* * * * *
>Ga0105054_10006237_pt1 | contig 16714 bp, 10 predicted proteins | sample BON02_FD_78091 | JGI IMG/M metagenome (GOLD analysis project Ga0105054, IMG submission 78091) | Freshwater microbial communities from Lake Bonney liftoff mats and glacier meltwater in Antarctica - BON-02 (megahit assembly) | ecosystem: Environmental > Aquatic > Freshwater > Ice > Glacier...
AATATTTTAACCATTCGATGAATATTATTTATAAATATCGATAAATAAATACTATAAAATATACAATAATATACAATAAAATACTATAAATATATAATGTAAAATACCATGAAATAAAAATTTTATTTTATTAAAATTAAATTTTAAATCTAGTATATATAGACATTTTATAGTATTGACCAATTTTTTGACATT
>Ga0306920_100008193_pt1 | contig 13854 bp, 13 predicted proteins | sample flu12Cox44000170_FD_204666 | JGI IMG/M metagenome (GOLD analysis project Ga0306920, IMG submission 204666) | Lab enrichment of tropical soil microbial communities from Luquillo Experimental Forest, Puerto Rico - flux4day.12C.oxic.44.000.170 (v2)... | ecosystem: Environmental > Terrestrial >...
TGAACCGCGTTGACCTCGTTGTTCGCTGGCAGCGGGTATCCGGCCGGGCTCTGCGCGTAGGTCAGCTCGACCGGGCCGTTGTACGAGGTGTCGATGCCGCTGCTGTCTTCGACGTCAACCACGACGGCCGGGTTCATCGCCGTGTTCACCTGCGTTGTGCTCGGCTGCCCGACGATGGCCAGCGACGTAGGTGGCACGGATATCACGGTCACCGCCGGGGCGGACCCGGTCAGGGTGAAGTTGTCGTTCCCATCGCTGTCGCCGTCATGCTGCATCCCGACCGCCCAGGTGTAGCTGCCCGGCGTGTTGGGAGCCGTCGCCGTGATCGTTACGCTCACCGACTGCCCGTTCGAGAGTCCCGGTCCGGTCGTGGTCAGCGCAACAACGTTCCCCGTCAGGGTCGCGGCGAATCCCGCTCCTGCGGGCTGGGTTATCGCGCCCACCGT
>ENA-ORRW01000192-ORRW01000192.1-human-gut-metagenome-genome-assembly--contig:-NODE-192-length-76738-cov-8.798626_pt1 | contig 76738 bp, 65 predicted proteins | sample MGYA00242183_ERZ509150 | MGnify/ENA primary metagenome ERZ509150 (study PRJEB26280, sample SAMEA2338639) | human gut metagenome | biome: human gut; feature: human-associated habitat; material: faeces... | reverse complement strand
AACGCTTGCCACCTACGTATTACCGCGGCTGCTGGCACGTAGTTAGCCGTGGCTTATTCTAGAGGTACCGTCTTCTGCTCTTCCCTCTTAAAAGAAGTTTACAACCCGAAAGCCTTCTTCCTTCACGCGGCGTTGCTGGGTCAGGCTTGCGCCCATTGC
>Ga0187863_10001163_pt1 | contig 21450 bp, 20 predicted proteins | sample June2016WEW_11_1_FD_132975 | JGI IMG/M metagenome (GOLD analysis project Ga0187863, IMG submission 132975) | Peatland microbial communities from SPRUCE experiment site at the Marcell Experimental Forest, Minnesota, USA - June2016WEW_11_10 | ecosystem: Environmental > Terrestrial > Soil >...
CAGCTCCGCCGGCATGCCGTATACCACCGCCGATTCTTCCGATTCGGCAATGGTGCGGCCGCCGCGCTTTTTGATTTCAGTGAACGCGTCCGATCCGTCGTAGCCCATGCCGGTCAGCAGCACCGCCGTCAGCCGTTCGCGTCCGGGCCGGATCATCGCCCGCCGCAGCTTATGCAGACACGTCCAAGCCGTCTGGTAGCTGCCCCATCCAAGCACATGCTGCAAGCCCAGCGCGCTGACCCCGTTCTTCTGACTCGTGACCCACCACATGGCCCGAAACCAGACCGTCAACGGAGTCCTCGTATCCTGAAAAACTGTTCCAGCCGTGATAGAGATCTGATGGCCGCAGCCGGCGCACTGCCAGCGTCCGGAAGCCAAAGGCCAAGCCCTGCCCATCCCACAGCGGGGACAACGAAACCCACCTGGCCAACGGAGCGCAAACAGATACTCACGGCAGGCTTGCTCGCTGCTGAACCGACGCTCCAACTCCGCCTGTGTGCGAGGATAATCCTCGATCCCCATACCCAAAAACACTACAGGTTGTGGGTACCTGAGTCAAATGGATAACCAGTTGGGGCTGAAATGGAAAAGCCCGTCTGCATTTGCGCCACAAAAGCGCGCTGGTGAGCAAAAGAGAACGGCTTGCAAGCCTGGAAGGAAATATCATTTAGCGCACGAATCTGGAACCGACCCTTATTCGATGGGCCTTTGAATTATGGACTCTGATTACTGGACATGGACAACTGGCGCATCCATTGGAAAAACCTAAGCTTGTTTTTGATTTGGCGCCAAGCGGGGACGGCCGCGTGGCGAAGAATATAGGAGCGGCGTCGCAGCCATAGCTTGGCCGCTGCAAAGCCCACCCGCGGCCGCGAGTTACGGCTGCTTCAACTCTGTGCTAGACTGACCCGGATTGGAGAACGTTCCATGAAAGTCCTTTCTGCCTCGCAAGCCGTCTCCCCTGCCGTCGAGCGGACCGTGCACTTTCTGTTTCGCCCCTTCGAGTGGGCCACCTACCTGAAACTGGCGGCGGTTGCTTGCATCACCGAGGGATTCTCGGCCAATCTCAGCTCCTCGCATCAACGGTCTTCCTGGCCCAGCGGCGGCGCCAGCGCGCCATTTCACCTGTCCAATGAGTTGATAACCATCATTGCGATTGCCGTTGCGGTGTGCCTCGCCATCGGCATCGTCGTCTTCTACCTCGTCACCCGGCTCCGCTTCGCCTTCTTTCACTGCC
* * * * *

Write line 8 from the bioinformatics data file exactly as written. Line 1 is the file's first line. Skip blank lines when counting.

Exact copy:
CAGCTCCGCCGGCATGCCGTATACCACCGCCGATTCTTCCGATTCGGCAATGGTGCGGCCGCCGCGCTTTTTGATTTCAGTGAACGCGTCCGATCCGTCGTAGCCCATGCCGGTCAGCAGCACCGCCGTCAGCCGTTCGCGTCCGGGCCGGATCATCGCCCGCCGCAGCTTATGCAGACACGTCCAAGCCGTCTGGTAGCTGCCCCATCCAAGCACATGCTGCAAGCCCAGCGCGCTGACCCCGTTCTTCTGACTCGTGACCCACCACATGGCCCGAAACCAGACCGTCAACGGAGTCCTCGTATCCTGAAAAACTGTTCCAGCCGTGATAGAGATCTGATGGCCGCAGCCGGCGCACTGCCAGCGTCCGGAAGCCAAAGGCCAAGCCCTGCCCATCCCACAGCGGGGACAACGAAACCCACCTGGCCAACGGAGCGCAAACAGATACTCACGGCAGGCTTGCTCGCTGCTGAACCGACGCTCCAACTCCGCCTGTGTGCGAGGATAATCCTCGATCCCCATACCCAAAAACACTACAGGTTGTGGGTACCTGAGTCAAATGGATAACCAGTTGGGGCTGAAATGGAAAAGCCCGTCTGCATTTGCGCCACAAAAGCGCGCTGGTGAGCAAAAGAGAACGGCTTGCAAGCCTGGAAGGAAATATCATTTAGCGCACGAATCTGGAACCGACCCTTATTCGATGGGCCTTTGAATTATGGACTCTGATTACTGGACATGGACAACTGGCGCATCCATTGGAAAAACCTAAGCTTGTTTTTGATTTGGCGCCAAGCGGGGACGGCCGCGTGGCGAAGAATATAGGAGCGGCGTCGCAGCCATAGCTTGGCCGCTGCAAAGCCCACCCGCGGCCGCGAGTTACGGCTGCTTCAACTCTGTGCTAGACTGACCCGGATTGGAGAACGTTCCATGAAAGTCCTTTCTGCCTCGCAAGCCGTCTCCCCTGCCGTCGAGCGGACCGTGCACTTTCTGTTTCGCCCCTTCGAGTGGGCCACCTACCTGAAACTGGCGGCGGTTGCTTGCATCACCGAGGGATTCTCGGCCAATCTCAGCTCCTCGCATCAACGGTCTTCCTGGCCCAGCGGCGGCGCCAGCGCGCCATTTCACCTGTCCAATGAGTTGATAACCATCATTGCGATTGCCGTTGCGGTGTGCCTCGCCATCGGCATCGTCGTCTTCTACCTCGTCACCCGGCTCCGCTTCGCCTTCTTTCACTGCC